Mumbai: Nearly two months after the Reserve Bank of India (RBI) issued guidelines for a one-time debt recast scheme for corporate borrowers, following the KV Kamath committee recommendations, not a single intercreditor agreement (ICA) has been signed by any lender for high value loans as few companies came forward for restructuring.
The ICA is signed by a consortium of lenders, by which they agree on the contours of the debt recast.
According to RBI norms, the ICA can be invoked if lenders representing 75 per cent by value of total outstanding credit facilities (fund based as well non-fund-based) and 60 per cent by number agree to the plan.
Bankers say not a single ICA has been signed so far for debt recast.
The Shapoorji Pallonji Group, which has decided to exit the Tata Group, has requested banks to restructure Rs 10,900 crore of its debt under the scheme, though banks are yet to sign the agreement.
Axis Bank, the third largest private sector lender of the country that announced its quarterly earnings Wednesday, said there was zero or negligible request for debt restructuring as on 30 September.
Under the RBI norms issued on 7 September, loans of Rs 1,500 crore will require Kamath panel’s approval.
So why are companies not applying for restructuring the debt when there is a stress in the system, as reflected by negative GDP growth forecasts by several agencies including the RBI?
Lack of awareness
According to officials involved with the formulation of the debt recast scheme and its monitoring, lack of awareness among small borrowers is one of the key reasons for the lacklustre response to the scheme.
“There are many borrowers, mainly the small and medium ones, who are not aware of such a scheme,” an official said.
“Three sets of agencies are there who could have promoted the scheme to the stress borrowers. One is the Indian Banks’ Association. They have not been proactive and push the banks to go for the debt recast. Also the industry bodies like CII and FICCI. They should have created awareness among their members about the scheme,” the official said.
“Everyone talks about the big firms. But what about the smaller entities? They are the real one who needs such a scheme,” the official said, adding the government has also not pushed the scheme. “People are demanding stimulus package. The scheme is not less than any stimulus.”
There are around 307 sectors to which banks extend loans. The KV Kamath committee has recommended financial parameters for 26 such sectors, which the banks need to adhere to for debt recast. Some of these include power, real estate, infrastructure, aviation, automobiles, cement etc.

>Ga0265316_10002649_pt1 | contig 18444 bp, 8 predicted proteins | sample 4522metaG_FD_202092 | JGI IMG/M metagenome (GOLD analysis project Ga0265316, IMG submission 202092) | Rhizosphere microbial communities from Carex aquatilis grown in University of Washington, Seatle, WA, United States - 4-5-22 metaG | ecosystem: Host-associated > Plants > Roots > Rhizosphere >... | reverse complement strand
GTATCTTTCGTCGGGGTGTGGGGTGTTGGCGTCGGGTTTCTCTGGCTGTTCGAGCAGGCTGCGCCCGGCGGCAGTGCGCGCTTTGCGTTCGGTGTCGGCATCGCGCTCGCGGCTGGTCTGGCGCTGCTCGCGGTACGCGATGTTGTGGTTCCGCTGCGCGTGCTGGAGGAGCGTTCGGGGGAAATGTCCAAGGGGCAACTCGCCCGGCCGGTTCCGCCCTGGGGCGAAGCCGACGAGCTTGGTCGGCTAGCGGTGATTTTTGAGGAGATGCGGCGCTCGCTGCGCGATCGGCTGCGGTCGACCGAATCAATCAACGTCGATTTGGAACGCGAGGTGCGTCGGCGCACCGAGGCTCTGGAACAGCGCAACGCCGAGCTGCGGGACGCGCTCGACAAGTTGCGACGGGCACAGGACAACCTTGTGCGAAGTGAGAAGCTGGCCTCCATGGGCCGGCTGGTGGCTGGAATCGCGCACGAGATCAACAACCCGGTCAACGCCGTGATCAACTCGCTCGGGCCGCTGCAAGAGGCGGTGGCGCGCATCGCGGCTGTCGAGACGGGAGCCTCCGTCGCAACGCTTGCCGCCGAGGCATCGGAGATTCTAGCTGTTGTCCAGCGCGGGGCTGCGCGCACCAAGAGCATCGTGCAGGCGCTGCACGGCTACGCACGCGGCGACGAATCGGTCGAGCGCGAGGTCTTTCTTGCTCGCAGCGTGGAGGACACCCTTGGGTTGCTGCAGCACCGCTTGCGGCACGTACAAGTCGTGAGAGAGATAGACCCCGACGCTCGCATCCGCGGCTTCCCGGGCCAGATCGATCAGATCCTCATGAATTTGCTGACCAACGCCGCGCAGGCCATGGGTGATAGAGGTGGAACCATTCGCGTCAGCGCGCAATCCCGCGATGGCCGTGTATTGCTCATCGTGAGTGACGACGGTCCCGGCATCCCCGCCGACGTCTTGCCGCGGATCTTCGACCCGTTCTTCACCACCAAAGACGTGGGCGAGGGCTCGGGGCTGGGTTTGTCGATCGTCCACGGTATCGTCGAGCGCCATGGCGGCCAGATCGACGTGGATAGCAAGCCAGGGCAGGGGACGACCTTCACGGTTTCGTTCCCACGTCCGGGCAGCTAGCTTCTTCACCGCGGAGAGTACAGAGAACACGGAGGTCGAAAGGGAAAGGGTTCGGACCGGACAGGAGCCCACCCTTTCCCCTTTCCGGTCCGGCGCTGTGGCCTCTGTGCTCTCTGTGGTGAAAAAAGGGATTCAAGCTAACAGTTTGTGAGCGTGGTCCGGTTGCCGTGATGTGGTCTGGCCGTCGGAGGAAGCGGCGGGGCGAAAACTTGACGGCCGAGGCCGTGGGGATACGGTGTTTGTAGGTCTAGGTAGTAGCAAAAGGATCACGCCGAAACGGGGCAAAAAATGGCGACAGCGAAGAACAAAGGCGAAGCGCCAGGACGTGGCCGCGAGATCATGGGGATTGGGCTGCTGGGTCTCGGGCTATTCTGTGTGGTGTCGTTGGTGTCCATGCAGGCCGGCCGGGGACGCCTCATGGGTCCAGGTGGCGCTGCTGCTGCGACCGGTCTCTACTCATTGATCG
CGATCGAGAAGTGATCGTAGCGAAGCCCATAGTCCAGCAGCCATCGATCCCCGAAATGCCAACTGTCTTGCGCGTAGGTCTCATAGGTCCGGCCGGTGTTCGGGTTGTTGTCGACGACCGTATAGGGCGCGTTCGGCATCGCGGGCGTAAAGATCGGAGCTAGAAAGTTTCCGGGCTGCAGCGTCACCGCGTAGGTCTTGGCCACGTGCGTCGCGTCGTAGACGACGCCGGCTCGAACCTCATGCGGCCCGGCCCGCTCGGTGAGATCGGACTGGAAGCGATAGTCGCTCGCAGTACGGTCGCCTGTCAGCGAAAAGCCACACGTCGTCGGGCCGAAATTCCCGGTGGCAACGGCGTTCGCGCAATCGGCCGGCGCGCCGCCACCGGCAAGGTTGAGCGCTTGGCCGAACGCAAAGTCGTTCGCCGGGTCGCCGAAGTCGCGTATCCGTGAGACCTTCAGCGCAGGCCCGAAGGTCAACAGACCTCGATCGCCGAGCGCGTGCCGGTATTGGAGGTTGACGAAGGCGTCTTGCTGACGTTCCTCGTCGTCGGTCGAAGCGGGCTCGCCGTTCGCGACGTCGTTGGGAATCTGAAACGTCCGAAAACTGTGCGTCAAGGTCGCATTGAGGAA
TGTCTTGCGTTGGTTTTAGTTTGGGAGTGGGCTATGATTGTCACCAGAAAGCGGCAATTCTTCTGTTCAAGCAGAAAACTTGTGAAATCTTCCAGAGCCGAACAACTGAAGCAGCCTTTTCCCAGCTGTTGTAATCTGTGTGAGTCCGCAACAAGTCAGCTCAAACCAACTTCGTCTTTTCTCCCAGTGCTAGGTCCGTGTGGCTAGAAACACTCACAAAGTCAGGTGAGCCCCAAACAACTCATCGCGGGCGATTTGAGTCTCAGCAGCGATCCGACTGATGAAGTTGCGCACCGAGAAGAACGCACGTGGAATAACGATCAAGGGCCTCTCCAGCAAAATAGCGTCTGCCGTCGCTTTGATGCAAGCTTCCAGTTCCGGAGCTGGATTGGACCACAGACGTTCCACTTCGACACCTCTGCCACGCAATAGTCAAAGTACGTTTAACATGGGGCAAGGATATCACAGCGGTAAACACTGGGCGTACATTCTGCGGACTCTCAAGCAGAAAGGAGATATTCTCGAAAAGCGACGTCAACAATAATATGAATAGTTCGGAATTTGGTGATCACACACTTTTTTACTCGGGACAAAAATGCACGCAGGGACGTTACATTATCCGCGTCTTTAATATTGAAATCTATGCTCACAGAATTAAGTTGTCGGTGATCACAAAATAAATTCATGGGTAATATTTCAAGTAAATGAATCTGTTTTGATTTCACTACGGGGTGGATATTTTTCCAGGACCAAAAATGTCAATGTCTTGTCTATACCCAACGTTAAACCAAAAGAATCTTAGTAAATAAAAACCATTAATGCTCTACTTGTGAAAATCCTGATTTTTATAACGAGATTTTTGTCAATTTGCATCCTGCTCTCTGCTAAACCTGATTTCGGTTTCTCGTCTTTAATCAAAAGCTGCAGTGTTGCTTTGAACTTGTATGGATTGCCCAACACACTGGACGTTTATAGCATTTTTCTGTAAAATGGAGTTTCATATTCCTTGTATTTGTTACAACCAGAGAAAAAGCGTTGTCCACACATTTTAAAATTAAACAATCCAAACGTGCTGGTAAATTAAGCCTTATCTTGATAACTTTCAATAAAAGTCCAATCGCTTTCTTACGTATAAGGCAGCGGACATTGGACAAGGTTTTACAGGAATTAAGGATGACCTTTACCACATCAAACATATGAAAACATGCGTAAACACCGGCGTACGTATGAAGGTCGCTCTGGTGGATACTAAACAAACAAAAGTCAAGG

Lenders were asked to form their own parameters for the sectors for which the panel has not made recommendations.
High provision, evergreening
According to bankers, the RBI-mandated requirement of 10 per cent provision on the outstanding dues is among the reasons behind the reluctance on part of lenders to restructure loans.
Lenders have to set aside 10 per cent capital of the outstanding loan of the borrower if they plan to recast the debt of borrowers impacted by Covid-19 pandemic.
“If a large corporate goes for a restructuring, their credit score may get impacted. Secondly, it requires 10 per cent provisioning for banks. These will be huge exposures. So even if a corporate asks for a debt recast, the banks will prefer giving additional funding rather than restructuring,” a senior bank official said, explaining the probable reasons for a tepid response.
“For small and medium enterprises, they [lenders] have done the same things by giving 20% under the government guarantee scheme. Most of the money has gone for adjusting the dues only,” the official added.
In May, the finance ministry had announced a Rs 3-lakh-crore corpus of collateral-free loan backed by government guarantee. Some lenders may have adjusted the outstanding dues of borrowers by providing them additional loans, the bank official indicated. In banking parlance, this practice is known as evergreening.
Bankers also said many large corporate entities may have credit facilities sanctioned but were not used earlier and probably drawing from those unused funds now to avoid restructuring.
A study by rating agency Crisil, which was released after RBI issued norms of the recast scheme, said two-third of the companies that are rated by the agency will be eligible for debt recast. It had studied its rated portfolio of over 8,500 companies after sorting them by rating, sector and moratorium availed. The assessment was based on financial projections and excluded SMEs and financial sector companies.
Time is also running out for companies to apply for the scheme. While the RBI had mandated that ICA needs to be invoked by 31 December for debt recast, banks have set their own deadlines for submission of applications.
For example, the State Bank of India (SBI), India’s largest lender, has set 15 November as the last date for application from borrowers having exposure of Rs 1500 crore or more. For other borrowers, the deadline is 30 November, though SBI said it would be ‘advisable’ to submit applications by 15 November.
The bank is also charging a process fee for restructuring the corporate loans, which is 0.25 per cent of the aggregate limits of the borrower.